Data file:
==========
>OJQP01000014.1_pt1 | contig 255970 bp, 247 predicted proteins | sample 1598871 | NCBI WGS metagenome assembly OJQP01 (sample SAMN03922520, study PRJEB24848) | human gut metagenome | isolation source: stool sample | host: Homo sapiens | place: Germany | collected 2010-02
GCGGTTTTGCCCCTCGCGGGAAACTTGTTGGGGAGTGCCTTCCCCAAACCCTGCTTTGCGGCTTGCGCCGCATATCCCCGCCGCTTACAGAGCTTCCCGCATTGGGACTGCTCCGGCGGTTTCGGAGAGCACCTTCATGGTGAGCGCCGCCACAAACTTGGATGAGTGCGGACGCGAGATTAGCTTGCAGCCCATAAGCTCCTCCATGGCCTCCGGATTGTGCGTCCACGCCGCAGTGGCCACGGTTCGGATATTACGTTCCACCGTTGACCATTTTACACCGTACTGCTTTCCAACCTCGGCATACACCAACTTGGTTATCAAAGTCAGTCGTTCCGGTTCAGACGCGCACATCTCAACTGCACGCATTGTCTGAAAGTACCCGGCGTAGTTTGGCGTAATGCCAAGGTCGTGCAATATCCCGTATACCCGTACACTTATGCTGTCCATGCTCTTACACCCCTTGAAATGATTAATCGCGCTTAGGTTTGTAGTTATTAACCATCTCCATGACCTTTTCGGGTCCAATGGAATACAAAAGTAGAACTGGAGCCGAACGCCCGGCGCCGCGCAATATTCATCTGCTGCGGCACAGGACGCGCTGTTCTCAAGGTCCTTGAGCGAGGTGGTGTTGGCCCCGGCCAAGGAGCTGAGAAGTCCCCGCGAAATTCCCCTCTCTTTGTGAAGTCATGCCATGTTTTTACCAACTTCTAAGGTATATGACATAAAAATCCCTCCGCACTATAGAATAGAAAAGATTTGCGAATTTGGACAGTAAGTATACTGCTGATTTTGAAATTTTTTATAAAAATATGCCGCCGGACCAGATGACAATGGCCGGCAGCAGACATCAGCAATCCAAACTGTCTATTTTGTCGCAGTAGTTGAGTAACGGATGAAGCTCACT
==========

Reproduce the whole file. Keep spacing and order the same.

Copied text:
>OJQP01000014.1_pt1 | contig 255970 bp, 247 predicted proteins | sample 1598871 | NCBI WGS metagenome assembly OJQP01 (sample SAMN03922520, study PRJEB24848) | human gut metagenome | isolation source: stool sample | host: Homo sapiens | place: Germany | collected 2010-02
GCGGTTTTGCCCCTCGCGGGAAACTTGTTGGGGAGTGCCTTCCCCAAACCCTGCTTTGCGGCTTGCGCCGCATATCCCCGCCGCTTACAGAGCTTCCCGCATTGGGACTGCTCCGGCGGTTTCGGAGAGCACCTTCATGGTGAGCGCCGCCACAAACTTGGATGAGTGCGGACGCGAGATTAGCTTGCAGCCCATAAGCTCCTCCATGGCCTCCGGATTGTGCGTCCACGCCGCAGTGGCCACGGTTCGGATATTACGTTCCACCGTTGACCATTTTACACCGTACTGCTTTCCAACCTCGGCATACACCAACTTGGTTATCAAAGTCAGTCGTTCCGGTTCAGACGCGCACATCTCAACTGCACGCATTGTCTGAAAGTACCCGGCGTAGTTTGGCGTAATGCCAAGGTCGTGCAATATCCCGTATACCCGTACACTTATGCTGTCCATGCTCTTACACCCCTTGAAATGATTAATCGCGCTTAGGTTTGTAGTTATTAACCATCTCCATGACCTTTTCGGGTCCAATGGAATACAAAAGTAGAACTGGAGCCGAACGCCCGGCGCCGCGCAATATTCATCTGCTGCGGCACAGGACGCGCTGTTCTCAAGGTCCTTGAGCGAGGTGGTGTTGGCCCCGGCCAAGGAGCTGAGAAGTCCCCGCGAAATTCCCCTCTCTTTGTGAAGTCATGCCATGTTTTTACCAACTTCTAAGGTATATGACATAAAAATCCCTCCGCACTATAGAATAGAAAAGATTTGCGAATTTGGACAGTAAGTATACTGCTGATTTTGAAATTTTTTATAAAAATATGCCGCCGGACCAGATGACAATGGCCGGCAGCAGACATCAGCAATCCAAACTGTCTATTTTGTCGCAGTAGTTGAGTAACGGATGAAGCTCACT